It's the dreaded diagnosis no one wants to hear. Actor Patrick Swayze is the latest public figure waging the fight of his life. He's one of more than 1.4 million people who will be diagnosed with some form of cancer this year.
For patients and their loved ones, initial reactions of shock and fear are only the beginning. "Despite my knowledge of the health care system, it was basically a crisis situation," said Robin Frank, a former hospital administrator whose mother was diagnosed with cancer while in a New York City hospital. "Many of the doctors left much to be desired. There was no compassion, they often appeared rushed and gave few options. I quickly found out that people with cancer must be their own advocates or have someone who will advocate on their behalf."
Bad advice or careless patient skills on the part of doctors and nurses can compound the trauma and damage done by the disease itself, according to Frank and patient advocates.
In addition to coping with an overwhelming diagnosis, patients often face a huge burden in navigating the health care system, says Ann Wax, a registered oncology nurse and patient advocate. However, there are steps they can take to make sure their needs are met and they are armed with enough information to determine their plan of care, she says. It starts with choosing the right doctor.
"It's important for most patients to experience some sense of empowerment and not feel like a victim," Wax says. "They should trust their inner feelings about their physician. Are they able to ask questions and not feel embarrassed by the doctor's response? Does he or she take the time to answer all their questions and not appear rushed?"
Many people are afraid or reluctant to question their health care team. This can lead to poor care, misinformation, and increased problems, according to patient advocates. If a doctor is not meeting their needs, they should find a new one.
Wax recommends people bring a family member or friend to appointments, if possible. This trusted individual can become an advocate, especially if the patient is an older adult. "It's important to have someone else hear what the physician has to say. It's also a good idea to take notes," says Wax.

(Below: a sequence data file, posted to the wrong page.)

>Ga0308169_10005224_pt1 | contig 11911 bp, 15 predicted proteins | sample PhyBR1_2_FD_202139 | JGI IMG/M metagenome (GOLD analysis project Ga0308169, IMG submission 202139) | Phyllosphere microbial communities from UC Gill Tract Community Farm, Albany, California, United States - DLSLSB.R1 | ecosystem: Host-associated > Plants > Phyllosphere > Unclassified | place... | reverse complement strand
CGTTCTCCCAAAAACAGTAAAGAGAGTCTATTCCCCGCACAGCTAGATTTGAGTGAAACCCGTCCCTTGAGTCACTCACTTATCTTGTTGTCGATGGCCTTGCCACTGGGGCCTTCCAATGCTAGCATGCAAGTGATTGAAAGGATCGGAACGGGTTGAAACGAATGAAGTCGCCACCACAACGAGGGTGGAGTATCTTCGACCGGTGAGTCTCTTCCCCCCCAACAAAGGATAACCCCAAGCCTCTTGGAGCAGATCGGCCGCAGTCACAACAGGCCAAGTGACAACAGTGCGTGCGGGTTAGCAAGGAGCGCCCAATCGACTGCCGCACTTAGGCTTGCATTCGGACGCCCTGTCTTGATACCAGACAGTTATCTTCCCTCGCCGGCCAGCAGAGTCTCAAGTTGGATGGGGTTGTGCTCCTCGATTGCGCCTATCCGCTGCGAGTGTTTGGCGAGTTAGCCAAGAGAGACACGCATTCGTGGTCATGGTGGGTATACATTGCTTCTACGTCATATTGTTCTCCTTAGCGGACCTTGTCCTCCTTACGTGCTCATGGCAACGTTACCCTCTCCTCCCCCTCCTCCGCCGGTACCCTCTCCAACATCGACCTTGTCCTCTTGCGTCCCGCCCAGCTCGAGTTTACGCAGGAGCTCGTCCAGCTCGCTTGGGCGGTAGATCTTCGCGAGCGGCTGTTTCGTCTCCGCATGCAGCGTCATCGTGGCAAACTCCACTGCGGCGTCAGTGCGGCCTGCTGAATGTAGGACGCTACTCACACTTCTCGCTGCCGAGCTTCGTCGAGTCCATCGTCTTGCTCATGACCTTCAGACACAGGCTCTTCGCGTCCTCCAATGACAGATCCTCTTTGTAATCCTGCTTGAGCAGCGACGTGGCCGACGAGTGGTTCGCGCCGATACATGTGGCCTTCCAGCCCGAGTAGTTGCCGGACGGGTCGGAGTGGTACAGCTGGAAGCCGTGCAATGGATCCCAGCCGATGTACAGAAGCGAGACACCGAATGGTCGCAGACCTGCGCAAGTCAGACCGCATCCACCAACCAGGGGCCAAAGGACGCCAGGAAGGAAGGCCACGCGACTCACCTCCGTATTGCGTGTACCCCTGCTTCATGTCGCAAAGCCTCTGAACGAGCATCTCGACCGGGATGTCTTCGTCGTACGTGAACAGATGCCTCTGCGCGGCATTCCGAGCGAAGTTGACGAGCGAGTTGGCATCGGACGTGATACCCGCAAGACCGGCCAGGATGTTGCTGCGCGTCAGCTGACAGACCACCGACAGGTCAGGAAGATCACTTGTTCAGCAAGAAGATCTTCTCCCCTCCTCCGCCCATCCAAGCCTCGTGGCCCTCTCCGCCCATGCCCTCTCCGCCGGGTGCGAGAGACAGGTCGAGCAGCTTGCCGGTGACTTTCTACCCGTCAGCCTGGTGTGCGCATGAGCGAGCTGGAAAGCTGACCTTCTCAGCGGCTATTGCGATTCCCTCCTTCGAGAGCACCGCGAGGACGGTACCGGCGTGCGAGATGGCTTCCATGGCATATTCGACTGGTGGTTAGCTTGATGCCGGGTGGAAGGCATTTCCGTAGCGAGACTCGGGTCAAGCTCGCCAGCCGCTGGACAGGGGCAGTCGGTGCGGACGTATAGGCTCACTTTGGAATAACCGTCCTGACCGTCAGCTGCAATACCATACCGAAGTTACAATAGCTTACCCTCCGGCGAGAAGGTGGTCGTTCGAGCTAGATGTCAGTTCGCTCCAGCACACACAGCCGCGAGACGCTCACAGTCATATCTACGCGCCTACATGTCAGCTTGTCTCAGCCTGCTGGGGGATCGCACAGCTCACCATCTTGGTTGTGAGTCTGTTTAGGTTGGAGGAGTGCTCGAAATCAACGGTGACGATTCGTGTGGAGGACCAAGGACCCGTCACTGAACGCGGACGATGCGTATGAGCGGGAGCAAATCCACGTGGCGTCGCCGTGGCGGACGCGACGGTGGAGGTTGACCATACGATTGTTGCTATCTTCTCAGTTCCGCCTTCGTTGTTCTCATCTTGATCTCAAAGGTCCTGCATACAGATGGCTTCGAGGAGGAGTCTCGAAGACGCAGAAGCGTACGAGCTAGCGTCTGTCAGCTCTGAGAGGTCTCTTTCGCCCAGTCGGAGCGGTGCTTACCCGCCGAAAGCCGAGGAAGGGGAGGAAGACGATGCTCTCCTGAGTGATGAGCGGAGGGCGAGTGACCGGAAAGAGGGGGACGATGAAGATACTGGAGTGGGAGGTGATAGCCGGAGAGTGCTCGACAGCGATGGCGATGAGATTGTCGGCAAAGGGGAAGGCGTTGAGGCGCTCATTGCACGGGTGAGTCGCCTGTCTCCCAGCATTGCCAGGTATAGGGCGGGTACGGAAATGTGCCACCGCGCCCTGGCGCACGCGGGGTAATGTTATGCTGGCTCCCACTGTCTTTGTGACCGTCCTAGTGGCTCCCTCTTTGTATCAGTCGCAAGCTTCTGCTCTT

Dr. David Myssiorek, a professor of otolaryngology in the division of head and neck oncology at New York University Medical Center, says patients should never go to the first appointment alone. "It's the biggest word of advice I can give because when patients hear a diagnosis of cancer, they shut down," he says.
People should almost always seek a second or even third opinion, says Wax. They often face a dizzying array of treatment options. "Nobody should be afraid of insulting their doctor. Good doctors do not feel threatened if patients go for a second opinion," she says.
It's wise for patients to keep a notebook with the names of physicians, appointments and addresses of all health care providers, Wax says. They should write down questions as they occur to them to ask their physician.
Myssiorek takes it a step further. "It's very important for patients to keep an updated file of all their pathology reports, operative reports, a list of all the medications they are taking, and a log of chemotherapy sessions, once they begin treatment," he says.
Once patients decide on their course of treatment, they should try not to have second thoughts, according to Wax. "They must have trust in their physicians and care plan, and not allow family members, friends or other cancer survivors to second-guess their decision."
In addition to medical treatment, patients have a right to services that address their social and emotional needs, Wax says. If health care professionals do not offer it, patients should ask for it. A number of nonprofit groups offer helpful information and support services. One such organization is Cancer Care: www.cancercare.org. The National Coalition for Cancer Survivorship is providing a free audio program on its Web site: www.cancersurvivaltoolbox.org.